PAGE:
FearLess Reader – Sarah
Oh, lord, please don’t let me be misunderstood. –The Animals
I remember it vividly. I was in first grade, and we were walking through the hall on our way back to the classroom after our music lesson. All of a sudden, in the middle of the hallway, my teacher stopped the class and looked at me.
“Sarah, you stepped on that teacher’s shoe. Go back to her and apologize.”
Bewildered, I looked at her. “I didn’t step on anyone!”
“Yes, you did. I saw it. Now go say you’re sorry.”
I could feel my cheeks turning red and the tears welling up in my eyes.
I walked back over to the other teacher who was herding her class in the opposite direction. “I’m sorry I stepped on you,” I said, still not understanding why I was being forced to lie.
“You didn’t step on me,” she said kindly, looking confused.
“Mrs. MacDonald said I did, and she made me come apologize,” I managed to mumble before I walked back over to my class.
Back in the classroom, I burst into tears.
When Mrs. MacDonald came over and asked what was wrong, the hallway incident long-forgotten, I was unable to speak. I looked up at her, eyes still puffy from crying, and for the first time ever, words failed me. How could I explain to her what I was feeling when she was the source of my despair?
Instead, I said the next best thing that came to mind.
“I miss my mommy!”
For 22 years, this memory has followed me around, and I have never quite known why. Surely being wrongly accused of stepping on someone’s shoe in first grade should hardly be a blip on my radar.
And yet, every now and then I find myself thinking about it at the seemingly most random times.
While attending a new meetup group.
While writing a blog post.
While thinking about an important conversation I need to have.
And finally, this year, I realized the connection.
From one seemingly insignificant moment in elementary school, I walked away with a deep-seated fear of being misunderstood. In that moment, I realized that nobody else could ever see my intentions, and so I would always be judged on other peoples’ perceptions of my actions.
Despite being a sweet, loving child who would never step on anyone, even by accident, without apologizing profusely, I was still made to feel like I had done something wrong and forced into an even more embarrassing situation as a result.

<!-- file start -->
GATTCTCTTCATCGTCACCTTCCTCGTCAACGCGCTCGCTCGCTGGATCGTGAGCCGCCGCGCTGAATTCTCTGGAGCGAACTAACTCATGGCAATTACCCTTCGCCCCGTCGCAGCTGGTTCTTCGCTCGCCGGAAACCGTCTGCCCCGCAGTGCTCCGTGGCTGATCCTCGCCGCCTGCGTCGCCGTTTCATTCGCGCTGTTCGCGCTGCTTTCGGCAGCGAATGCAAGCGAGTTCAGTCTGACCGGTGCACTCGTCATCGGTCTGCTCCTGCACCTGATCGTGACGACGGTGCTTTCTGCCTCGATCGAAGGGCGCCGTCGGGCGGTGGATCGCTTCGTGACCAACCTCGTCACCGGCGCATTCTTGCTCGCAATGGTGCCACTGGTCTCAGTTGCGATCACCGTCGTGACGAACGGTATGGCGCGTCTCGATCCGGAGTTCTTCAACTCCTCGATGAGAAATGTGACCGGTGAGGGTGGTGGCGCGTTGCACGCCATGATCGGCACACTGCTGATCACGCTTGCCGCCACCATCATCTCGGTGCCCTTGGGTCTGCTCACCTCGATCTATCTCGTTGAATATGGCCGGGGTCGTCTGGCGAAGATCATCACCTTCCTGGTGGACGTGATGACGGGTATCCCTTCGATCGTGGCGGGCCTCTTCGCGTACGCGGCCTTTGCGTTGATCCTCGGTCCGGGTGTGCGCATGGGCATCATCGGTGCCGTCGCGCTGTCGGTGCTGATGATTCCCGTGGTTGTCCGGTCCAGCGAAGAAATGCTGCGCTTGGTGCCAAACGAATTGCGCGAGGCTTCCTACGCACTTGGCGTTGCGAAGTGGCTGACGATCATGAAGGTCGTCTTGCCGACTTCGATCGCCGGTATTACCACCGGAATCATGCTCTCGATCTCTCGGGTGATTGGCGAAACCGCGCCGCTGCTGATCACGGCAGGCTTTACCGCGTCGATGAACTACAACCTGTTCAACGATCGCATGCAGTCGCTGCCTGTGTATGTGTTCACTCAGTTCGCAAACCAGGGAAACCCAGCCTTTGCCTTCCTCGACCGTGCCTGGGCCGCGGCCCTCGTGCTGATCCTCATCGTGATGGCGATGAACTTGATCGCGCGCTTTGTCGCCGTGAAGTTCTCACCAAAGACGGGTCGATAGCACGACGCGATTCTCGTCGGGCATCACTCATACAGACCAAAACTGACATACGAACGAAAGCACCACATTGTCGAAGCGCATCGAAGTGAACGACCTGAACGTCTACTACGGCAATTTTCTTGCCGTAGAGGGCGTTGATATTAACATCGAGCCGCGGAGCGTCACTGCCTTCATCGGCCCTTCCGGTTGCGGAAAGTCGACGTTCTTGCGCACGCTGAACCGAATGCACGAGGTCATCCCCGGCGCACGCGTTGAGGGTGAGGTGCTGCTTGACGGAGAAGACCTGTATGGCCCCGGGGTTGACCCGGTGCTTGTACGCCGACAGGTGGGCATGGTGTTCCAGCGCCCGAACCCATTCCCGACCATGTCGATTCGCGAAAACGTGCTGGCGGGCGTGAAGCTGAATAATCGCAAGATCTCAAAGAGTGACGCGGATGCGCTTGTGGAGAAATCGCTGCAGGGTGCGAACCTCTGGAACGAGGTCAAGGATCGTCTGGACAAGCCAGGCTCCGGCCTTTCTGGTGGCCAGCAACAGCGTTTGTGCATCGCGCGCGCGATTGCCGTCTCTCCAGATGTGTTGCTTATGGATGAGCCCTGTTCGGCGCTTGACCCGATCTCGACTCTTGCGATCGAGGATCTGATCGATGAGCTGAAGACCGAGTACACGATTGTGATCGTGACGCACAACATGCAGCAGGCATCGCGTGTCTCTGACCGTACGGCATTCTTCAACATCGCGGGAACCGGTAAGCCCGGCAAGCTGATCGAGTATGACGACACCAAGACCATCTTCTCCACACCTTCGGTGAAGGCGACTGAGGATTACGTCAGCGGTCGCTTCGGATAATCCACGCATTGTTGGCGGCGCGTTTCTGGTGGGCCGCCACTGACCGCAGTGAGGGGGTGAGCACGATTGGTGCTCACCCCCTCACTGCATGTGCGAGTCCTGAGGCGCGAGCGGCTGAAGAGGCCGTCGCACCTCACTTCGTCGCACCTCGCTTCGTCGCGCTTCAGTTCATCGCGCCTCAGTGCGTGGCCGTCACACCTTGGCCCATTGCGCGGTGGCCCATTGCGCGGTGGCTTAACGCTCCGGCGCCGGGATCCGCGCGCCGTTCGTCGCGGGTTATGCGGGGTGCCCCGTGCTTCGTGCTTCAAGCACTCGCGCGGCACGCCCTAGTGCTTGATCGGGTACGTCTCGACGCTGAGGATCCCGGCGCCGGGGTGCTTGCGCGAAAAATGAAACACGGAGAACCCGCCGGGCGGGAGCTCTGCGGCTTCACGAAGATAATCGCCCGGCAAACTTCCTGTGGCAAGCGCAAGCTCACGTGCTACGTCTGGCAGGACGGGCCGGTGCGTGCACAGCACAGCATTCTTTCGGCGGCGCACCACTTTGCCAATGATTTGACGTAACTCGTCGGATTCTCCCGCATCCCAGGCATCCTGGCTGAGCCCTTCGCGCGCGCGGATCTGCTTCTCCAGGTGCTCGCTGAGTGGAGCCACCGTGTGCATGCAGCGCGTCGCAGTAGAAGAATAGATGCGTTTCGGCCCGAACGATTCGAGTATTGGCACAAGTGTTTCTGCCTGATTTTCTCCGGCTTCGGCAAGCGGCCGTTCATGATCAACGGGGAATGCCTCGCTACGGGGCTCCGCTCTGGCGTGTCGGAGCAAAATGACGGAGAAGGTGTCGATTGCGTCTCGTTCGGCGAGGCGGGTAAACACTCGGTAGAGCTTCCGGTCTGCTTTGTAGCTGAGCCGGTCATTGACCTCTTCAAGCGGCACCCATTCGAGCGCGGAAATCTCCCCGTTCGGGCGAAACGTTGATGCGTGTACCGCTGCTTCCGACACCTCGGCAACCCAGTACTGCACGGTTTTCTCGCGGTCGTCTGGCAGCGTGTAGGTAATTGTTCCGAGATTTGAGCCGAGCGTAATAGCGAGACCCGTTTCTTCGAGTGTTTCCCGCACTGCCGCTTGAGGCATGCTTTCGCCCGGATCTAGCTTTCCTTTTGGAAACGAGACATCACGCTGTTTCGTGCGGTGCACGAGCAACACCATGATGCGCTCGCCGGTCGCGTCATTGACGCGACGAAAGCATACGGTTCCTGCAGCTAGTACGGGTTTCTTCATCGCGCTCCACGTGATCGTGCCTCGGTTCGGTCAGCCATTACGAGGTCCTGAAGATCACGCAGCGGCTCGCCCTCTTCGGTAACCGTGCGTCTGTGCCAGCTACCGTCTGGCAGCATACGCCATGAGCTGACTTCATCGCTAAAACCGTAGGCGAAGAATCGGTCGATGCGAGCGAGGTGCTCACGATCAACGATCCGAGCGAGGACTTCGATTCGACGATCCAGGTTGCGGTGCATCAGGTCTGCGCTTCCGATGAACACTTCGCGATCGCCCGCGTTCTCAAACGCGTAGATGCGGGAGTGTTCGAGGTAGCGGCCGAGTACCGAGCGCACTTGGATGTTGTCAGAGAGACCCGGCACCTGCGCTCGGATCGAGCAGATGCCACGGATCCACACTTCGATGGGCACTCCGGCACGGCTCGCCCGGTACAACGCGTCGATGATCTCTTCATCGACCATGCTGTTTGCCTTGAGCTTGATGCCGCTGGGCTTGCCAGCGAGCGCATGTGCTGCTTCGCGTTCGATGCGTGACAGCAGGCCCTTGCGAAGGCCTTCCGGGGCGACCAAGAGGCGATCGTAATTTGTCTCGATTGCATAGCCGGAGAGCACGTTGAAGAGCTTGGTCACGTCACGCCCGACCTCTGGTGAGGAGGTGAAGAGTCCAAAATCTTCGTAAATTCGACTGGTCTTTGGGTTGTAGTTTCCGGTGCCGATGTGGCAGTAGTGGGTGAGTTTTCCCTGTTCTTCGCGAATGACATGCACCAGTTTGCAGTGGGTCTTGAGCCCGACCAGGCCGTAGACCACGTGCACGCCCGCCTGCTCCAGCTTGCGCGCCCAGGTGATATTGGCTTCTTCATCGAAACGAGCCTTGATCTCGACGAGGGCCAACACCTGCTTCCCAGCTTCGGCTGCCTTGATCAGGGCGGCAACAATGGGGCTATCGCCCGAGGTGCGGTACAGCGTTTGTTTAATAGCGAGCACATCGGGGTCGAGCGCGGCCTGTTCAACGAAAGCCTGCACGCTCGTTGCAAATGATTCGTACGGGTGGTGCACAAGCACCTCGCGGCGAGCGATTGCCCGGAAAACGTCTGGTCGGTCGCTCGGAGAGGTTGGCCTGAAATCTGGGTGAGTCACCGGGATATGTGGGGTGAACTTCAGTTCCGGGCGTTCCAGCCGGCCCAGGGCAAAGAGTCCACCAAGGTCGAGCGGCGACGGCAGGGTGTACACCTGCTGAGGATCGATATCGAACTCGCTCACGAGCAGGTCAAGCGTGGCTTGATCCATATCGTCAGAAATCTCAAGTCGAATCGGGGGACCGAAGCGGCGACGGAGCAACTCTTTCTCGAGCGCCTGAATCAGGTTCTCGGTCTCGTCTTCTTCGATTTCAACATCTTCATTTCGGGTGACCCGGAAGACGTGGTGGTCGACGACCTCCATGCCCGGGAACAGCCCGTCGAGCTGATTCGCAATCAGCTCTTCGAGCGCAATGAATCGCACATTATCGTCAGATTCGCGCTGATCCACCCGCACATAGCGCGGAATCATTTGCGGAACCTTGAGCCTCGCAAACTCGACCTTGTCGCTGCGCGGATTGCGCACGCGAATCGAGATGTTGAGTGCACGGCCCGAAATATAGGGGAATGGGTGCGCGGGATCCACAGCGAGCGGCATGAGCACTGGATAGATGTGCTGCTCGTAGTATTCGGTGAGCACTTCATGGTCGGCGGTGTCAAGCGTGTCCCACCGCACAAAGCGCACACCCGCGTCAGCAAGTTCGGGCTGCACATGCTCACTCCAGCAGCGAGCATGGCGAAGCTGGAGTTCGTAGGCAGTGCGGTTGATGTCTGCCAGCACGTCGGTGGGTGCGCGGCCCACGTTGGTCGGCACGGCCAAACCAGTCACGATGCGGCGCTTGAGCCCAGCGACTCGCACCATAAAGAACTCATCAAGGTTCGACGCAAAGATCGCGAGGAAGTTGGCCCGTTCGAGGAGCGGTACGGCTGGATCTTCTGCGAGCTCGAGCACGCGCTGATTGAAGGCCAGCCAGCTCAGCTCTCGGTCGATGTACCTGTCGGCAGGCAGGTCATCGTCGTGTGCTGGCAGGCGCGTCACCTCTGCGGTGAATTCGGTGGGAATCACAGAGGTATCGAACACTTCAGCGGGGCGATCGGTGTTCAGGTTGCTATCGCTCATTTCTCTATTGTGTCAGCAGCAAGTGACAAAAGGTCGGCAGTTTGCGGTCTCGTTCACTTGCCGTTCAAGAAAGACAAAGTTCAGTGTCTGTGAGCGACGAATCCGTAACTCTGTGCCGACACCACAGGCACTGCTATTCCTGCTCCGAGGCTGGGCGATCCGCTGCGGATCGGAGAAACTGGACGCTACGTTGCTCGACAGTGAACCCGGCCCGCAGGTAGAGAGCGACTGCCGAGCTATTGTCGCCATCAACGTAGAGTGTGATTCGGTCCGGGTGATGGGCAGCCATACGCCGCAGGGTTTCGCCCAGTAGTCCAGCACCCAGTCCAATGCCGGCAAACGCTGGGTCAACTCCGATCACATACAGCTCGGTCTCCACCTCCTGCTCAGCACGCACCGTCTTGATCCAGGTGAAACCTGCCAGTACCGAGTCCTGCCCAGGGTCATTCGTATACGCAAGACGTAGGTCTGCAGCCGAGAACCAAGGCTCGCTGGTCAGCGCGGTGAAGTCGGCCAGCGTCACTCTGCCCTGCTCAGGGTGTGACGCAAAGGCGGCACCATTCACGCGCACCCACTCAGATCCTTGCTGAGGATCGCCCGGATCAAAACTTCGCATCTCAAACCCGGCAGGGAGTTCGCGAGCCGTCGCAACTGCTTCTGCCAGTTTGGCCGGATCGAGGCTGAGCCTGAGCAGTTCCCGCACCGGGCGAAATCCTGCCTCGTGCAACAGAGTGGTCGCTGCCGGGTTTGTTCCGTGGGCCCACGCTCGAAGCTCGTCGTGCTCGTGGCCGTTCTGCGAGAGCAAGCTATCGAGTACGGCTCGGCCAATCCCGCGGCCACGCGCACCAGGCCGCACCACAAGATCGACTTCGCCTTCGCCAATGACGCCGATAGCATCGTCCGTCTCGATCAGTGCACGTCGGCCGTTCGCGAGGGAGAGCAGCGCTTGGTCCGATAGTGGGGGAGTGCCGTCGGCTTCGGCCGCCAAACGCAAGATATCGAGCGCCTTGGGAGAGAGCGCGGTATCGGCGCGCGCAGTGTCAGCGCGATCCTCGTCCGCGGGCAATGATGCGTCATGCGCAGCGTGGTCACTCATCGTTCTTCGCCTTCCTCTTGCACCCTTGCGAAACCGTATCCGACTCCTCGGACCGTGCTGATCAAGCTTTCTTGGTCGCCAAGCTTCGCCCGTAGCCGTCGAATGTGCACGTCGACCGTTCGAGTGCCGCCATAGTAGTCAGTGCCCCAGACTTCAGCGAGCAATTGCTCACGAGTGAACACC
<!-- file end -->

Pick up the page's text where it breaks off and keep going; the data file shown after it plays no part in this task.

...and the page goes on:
Since that day, in various capacities, I have been hedging bets, apologizing for my actions, trying to take responsibility for other people’s responses and building up more and more walls to keep myself safe from further misunderstandings.
For 10 years, I had a blog, but I only wrote about things that happened. I was never willing to put my true thoughts or opinions out into the world for fear that they would be misunderstood.
All of that because one day, in first grade, I stepped on someone’s shoe.
It all feels somewhat silly and melodramatic at times, but being able to pinpoint my core fear and learning how to work through it has been life-changing. While my fearless story lacks some of the derring-do of others, putting myself out there, on my own blog and on the blogs of others, is truly one of the hardest and scariest things I have ever done.
After this, quitting my job and traveling the world should be a piece of cake, especially when I can let go of the need for anyone else to understand.
Although she’d never give herself this title, Sarah is quite the badass. Currently a damn fine blogger, who’s bucket list includes dolphin training, she also has a pretty impressive range of prior gigs – my favorites of which are electrician and mystery shopper (although not at the same time, I’m assuming). Oh, and if you share Sarah’s fear of being misunderstood, not to worry – she’s working on it. Someday soon she’ll have courses and products to nip that right in the bud, thank you very much.
Until then, keep an eye on her at her blog, No Help Here or tag along with her on Twitter @sarahemily.